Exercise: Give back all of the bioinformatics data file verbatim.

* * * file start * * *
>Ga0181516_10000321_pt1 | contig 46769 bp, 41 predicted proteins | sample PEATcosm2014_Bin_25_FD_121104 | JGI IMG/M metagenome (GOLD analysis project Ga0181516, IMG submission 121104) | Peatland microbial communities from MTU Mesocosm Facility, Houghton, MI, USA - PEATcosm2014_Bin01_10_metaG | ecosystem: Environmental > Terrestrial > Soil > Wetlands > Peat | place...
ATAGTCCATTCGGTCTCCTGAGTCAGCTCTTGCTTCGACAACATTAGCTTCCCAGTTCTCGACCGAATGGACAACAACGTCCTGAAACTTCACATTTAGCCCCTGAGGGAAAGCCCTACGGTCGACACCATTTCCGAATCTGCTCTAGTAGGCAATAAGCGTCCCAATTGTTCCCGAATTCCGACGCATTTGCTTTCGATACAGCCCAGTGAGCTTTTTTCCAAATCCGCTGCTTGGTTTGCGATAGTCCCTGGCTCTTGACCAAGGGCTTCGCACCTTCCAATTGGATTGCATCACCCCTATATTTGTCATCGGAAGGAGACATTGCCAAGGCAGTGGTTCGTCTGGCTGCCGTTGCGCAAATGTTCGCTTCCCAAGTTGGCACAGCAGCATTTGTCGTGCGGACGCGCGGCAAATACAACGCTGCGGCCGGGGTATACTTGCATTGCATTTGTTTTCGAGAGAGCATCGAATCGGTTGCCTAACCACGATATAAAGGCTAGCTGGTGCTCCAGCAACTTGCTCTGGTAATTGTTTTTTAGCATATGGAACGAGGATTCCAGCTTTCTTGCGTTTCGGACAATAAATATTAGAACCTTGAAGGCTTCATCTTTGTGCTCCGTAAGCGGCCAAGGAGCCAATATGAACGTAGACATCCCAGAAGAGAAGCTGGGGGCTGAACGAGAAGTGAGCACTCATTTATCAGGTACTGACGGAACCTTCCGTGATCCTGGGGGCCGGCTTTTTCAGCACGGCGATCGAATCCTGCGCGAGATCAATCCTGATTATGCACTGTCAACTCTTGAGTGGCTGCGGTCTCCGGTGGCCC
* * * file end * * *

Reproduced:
>Ga0181516_10000321_pt1 | contig 46769 bp, 41 predicted proteins | sample PEATcosm2014_Bin_25_FD_121104 | JGI IMG/M metagenome (GOLD analysis project Ga0181516, IMG submission 121104) | Peatland microbial communities from MTU Mesocosm Facility, Houghton, MI, USA - PEATcosm2014_Bin01_10_metaG | ecosystem: Environmental > Terrestrial > Soil > Wetlands > Peat | place...
ATAGTCCATTCGGTCTCCTGAGTCAGCTCTTGCTTCGACAACATTAGCTTCCCAGTTCTCGACCGAATGGACAACAACGTCCTGAAACTTCACATTTAGCCCCTGAGGGAAAGCCCTACGGTCGACACCATTTCCGAATCTGCTCTAGTAGGCAATAAGCGTCCCAATTGTTCCCGAATTCCGACGCATTTGCTTTCGATACAGCCCAGTGAGCTTTTTTCCAAATCCGCTGCTTGGTTTGCGATAGTCCCTGGCTCTTGACCAAGGGCTTCGCACCTTCCAATTGGATTGCATCACCCCTATATTTGTCATCGGAAGGAGACATTGCCAAGGCAGTGGTTCGTCTGGCTGCCGTTGCGCAAATGTTCGCTTCCCAAGTTGGCACAGCAGCATTTGTCGTGCGGACGCGCGGCAAATACAACGCTGCGGCCGGGGTATACTTGCATTGCATTTGTTTTCGAGAGAGCATCGAATCGGTTGCCTAACCACGATATAAAGGCTAGCTGGTGCTCCAGCAACTTGCTCTGGTAATTGTTTTTTAGCATATGGAACGAGGATTCCAGCTTTCTTGCGTTTCGGACAATAAATATTAGAACCTTGAAGGCTTCATCTTTGTGCTCCGTAAGCGGCCAAGGAGCCAATATGAACGTAGACATCCCAGAAGAGAAGCTGGGGGCTGAACGAGAAGTGAGCACTCATTTATCAGGTACTGACGGAACCTTCCGTGATCCTGGGGGCCGGCTTTTTCAGCACGGCGATCGAATCCTGCGCGAGATCAATCCTGATTATGCACTGTCAACTCTTGAGTGGCTGCGGTCTCCGGTGGCCC